The Interactive Child Distress Screener: development and preliminary feasibility testing
The Interactive Child Distress Screener: development and
|ERA Journal ID||200877|
|Authors||March, Sonja (Author), Day, Jamin (Author), Zieschank, Kirsty (Author) and Ireland, Michael (Author)|
|Journal Title||JMIR mHealth and uHealth|
|Journal Citation||6 (4), pp. 1-15|
|Number of Pages||15|
|Place of Publication||Online|
|Digital Object Identifier (DOI)||https://doi.org/10.2196/mhealth.9456|
|Web Address (URL)||http://mhealth.jmir.org/2018/4/e90/|
Background: Early identification of child emotional and behavioral concerns is essential for the prevention of mental health problems; however, few suitable child-reported screening measures are available. Digital tools offer an exciting opportunity for obtaining clinical information from the child’s perspective.
Objective: The aim of this study was to describe the initial development and pilot testing of the Interactive Child Distress Screener (ICDS). The ICDS is a Web-based screening instrument for the early identification of emotional and behavioral problems in children aged between 5 and 12 years.
Methods: This paper utilized a mixed-methods approach to (1) develop and refine item content using an expert review process (study 1) and (2) develop and refine prototype animations and an app interface using codesign with child users (study 2). Study 1 involved an iterative process that comprised the following four steps: (1) the initial development of target constructs, (2) preliminary content validation (face validity, item importance, and suitability for animation) from an expert panel of researchers and psychologists (N=9), (3) item refinement, and (4) a follow-up validation with the same expert panel. Study 2 also comprised four steps, which are as follows: (1) the development of prototype animations, (2) the development of the app interface and a response format, (3) child interviews to determine feasibility and obtain feedback, and (4) refinement of animations and interface. Cognitive interviews were conducted with 18 children aged between 4 and 12 years who tested 3 prototype animated items. Children were asked to describe the target behavior, how well the animations captured the intended behavior, and provide suggestions for improvement. Their ability to understand the wording of instructions was also assessed, as well as the general acceptability of character and sound design.
Results: In study 1, a revised list of 15 constructs was generated from the first and second round of expert feedback. These were rated highly in terms of importance (mean 6.32, SD 0.42) and perceived compatibility of items (mean 6.41, SD 0.45) on a 7-point scale. In study 2, overall feedback regarding the character design and sounds was positive. Children’s ability to understand intended behaviors varied according to target items, and feedback highlighted key objectives for improvements such as adding contextual cues or improving character detail. These design changes were incorporated through an iterative process, with examples presented.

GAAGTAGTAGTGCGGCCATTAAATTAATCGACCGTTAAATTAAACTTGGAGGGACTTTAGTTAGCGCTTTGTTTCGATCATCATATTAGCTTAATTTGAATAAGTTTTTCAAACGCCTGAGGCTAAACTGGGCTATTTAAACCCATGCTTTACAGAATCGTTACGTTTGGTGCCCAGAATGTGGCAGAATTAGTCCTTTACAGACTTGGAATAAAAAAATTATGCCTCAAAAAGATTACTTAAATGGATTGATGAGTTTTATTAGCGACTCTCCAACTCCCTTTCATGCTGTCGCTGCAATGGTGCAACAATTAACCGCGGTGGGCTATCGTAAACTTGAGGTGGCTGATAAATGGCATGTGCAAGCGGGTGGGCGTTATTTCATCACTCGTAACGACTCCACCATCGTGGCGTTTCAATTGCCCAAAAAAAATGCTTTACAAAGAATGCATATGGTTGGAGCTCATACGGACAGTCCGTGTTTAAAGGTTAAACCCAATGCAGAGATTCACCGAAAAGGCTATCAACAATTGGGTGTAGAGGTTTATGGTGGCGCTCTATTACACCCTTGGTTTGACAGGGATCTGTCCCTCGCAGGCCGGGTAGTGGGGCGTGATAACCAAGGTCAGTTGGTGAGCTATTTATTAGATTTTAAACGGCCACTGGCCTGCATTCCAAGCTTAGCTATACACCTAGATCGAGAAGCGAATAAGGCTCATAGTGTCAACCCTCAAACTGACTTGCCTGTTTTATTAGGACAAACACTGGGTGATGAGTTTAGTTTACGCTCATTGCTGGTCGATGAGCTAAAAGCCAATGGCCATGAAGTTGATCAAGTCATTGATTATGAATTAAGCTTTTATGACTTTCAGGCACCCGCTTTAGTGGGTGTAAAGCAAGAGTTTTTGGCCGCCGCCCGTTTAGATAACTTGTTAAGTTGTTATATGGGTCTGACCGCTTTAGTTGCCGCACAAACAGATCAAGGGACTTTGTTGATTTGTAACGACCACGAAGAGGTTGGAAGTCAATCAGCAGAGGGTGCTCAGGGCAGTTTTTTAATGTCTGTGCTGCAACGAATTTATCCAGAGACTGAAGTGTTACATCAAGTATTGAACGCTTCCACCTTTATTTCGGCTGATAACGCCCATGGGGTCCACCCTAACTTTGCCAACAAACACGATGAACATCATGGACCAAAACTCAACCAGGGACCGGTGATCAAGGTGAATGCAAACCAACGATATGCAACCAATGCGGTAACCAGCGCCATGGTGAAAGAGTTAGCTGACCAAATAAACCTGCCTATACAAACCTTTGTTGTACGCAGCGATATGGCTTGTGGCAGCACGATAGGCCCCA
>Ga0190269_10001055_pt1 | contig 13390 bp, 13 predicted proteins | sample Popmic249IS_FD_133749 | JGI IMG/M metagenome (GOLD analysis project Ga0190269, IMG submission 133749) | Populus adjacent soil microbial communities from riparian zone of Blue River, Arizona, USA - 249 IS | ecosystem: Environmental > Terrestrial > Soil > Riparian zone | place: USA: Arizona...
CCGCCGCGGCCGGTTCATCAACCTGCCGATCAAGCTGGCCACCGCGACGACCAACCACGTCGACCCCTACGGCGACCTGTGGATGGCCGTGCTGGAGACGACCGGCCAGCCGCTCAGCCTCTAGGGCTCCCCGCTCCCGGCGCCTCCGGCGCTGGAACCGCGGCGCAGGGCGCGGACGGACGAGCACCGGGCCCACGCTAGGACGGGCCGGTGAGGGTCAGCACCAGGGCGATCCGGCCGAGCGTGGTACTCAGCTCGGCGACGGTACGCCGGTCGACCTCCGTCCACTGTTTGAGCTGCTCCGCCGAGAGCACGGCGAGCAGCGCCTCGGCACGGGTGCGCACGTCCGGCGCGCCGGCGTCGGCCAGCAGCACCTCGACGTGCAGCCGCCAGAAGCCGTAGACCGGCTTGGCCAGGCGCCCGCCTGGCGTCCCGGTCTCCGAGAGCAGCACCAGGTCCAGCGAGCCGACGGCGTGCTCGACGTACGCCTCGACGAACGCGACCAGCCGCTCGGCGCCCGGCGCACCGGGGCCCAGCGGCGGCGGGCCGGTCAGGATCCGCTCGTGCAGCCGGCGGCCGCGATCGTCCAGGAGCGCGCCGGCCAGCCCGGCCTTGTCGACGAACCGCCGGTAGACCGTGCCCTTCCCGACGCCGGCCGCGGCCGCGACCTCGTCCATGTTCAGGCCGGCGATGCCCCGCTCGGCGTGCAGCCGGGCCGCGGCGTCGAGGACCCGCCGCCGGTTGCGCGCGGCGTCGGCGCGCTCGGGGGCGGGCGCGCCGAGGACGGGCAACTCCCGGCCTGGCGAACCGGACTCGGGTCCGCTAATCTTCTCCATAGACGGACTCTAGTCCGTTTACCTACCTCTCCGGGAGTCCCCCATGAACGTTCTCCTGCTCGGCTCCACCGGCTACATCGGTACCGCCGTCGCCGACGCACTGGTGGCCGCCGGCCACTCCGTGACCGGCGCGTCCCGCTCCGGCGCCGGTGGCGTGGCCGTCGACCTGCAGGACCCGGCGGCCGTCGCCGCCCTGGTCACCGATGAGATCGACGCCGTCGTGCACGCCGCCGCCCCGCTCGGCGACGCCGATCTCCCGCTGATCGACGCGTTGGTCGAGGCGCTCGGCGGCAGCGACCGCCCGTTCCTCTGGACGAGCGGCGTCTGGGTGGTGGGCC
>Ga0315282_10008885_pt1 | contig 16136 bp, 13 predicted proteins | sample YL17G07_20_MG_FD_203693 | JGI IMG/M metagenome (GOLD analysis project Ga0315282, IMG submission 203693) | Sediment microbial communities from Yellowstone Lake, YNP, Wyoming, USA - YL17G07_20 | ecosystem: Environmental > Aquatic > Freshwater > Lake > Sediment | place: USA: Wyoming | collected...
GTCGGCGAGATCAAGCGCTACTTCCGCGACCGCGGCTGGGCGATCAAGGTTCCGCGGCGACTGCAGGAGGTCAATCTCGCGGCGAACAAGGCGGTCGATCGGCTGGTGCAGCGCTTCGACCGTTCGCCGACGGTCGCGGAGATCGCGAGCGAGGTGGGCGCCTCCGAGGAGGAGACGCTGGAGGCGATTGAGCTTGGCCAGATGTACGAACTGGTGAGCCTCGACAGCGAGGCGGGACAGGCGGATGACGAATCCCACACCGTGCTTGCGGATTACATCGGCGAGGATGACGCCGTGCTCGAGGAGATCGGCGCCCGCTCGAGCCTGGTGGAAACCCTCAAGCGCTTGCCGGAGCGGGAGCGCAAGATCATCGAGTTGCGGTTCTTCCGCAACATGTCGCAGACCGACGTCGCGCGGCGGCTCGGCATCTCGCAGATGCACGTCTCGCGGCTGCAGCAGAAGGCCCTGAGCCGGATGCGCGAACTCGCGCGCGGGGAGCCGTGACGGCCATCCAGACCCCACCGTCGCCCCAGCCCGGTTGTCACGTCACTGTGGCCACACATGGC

Conclusions: The ICDS has potential to obtain clinical information from the child’s perspective that may otherwise be overlooked. If effective, the ICDS will provide a quick, engaging, and easy-to-use screener that can be utilized in routine care settings. This project highlights the importance of involving an expert review and user codesign in the development of digital assessment tools for children.
|Keywords||child; preschool; mental health; symptom assessment; self-assessment (psychology)|
|ANZSRC Field of Research 2020||320221. Psychiatry (incl. psychotherapy)|
|321399. Paediatrics not elsewhere classified|
|420313. Mental health services|
|520399. Clinical and health psychology not elsewhere classified|
©Sonja March, Jamin Day, Kirsty Zieschank, Michael Ireland. Originally published in JMIR Mhealth and Uhealth (http://mhealth.jmir.org), 19.04.2018. This is an open-access article distributed under the terms of the Creative Commons Attribution License (https://creativecommons.org/licenses/by/4.0/), which permits unrestricted use, distribution, and reproduction in any medium, provided the original work, first published in JMIR mhealth and uhealth, is properly cited. The complete bibliographic information, a link to the original publication on http://mhealth.jmir.org/, as well as this copyright and license information must be included.
|Byline Affiliations||School of Psychology and Counselling|
|Institute for Resilient Regions|
|Institution of Origin||University of Southern Queensland|
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